The Human Rights Watch (HRW) has said foreign donors should take immediate action to ensure that necessary aid reaches Afghans facing hunger and collapsing health services after the Taliban takeover of Afghanistan.
In a statement on Friday, HRW said donors also need to develop a coordinated plan of action to address support for education, the banking system, and other critical needs that require the cooperation of Taliban authorities, who threaten basic human rights, particularly the rights of women and girls.
The rights group said that much of the previous Afghan government is no longer functioning due to funding uncertainties, while humanitarian aid and other assistance provided by UN agencies and non-governmental organizations have been severely curtailed due to security concerns, staff evacuations, closures, and legal uncertainties.
UN agencies have warned that "a humanitarian catastrophe looms" and urged donor governments to "dig deep" to fund an emergency flash appeal. The US and EU have stated that they will continue providing humanitarian aid to Afghanistan.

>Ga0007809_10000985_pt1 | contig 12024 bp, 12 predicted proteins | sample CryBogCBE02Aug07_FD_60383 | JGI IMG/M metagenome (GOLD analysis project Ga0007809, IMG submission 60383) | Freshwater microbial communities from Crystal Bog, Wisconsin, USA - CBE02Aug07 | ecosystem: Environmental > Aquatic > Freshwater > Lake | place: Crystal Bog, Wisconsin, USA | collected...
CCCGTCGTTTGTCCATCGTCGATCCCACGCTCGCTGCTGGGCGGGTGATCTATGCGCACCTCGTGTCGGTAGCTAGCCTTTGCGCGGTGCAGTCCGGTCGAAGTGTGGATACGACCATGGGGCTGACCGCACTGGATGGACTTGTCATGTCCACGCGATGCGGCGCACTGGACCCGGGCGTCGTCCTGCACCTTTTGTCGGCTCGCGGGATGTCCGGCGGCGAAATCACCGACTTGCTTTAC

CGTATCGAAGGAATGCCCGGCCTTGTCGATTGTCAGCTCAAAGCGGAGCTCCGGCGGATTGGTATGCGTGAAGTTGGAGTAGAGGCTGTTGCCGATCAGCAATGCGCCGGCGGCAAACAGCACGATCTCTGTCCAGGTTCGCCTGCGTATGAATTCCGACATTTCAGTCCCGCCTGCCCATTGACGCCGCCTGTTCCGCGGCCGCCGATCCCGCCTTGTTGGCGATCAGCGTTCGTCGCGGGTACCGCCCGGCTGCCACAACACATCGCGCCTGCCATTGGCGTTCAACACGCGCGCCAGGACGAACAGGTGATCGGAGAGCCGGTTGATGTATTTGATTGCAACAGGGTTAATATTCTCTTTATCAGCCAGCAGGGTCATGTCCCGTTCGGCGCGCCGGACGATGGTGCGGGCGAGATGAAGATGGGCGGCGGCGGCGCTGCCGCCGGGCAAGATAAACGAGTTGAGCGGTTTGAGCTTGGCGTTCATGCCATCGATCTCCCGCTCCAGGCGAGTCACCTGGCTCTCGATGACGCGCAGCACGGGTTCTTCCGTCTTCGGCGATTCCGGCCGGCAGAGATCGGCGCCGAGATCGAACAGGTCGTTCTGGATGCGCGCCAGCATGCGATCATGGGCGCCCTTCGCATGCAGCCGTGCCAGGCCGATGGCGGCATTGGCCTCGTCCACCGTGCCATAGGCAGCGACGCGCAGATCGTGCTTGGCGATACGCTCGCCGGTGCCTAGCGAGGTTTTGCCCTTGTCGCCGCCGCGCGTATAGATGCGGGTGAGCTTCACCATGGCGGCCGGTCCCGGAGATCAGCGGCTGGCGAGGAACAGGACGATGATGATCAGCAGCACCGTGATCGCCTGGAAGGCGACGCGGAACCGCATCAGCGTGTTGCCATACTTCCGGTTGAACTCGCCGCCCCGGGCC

"Donor governments are understandably uneasy about providing assistance and funding to Afghanistan under the Taliban given their terrible rights record and newly emerging abuses," said Patricia Gossman, associate Asia director at HRW. "To prevent a dire situation from becoming even worse, donors should urgently agree to support international agencies and nongovernmental groups that can provide emergency aid for food, health, and education, and create a plan to address assistance directly involving the Taliban."
Afghanistan is facing a major economic collapse. Prices for food and other essentials have risen, even as most banks remain closed, and the UN has reported limited access to cash and possible food shortages, HRW said.
According to the rights group, donors halted most international aid to Afghanistan's governmental agencies and institutions shortly before and after the Taliban takeover. The Central Bank of Afghanistan, now under Taliban control, has been cut off from the international banking system and access to the country's foreign currency reserves.
"Afghanistan is now facing an economic crisis that affects the basic needs of millions of Afghans," Gossman said. "Donors need to urgently address the difficult task of ensuring emergency support reaches Afghans in greatest need while not facilitating Taliban abuses."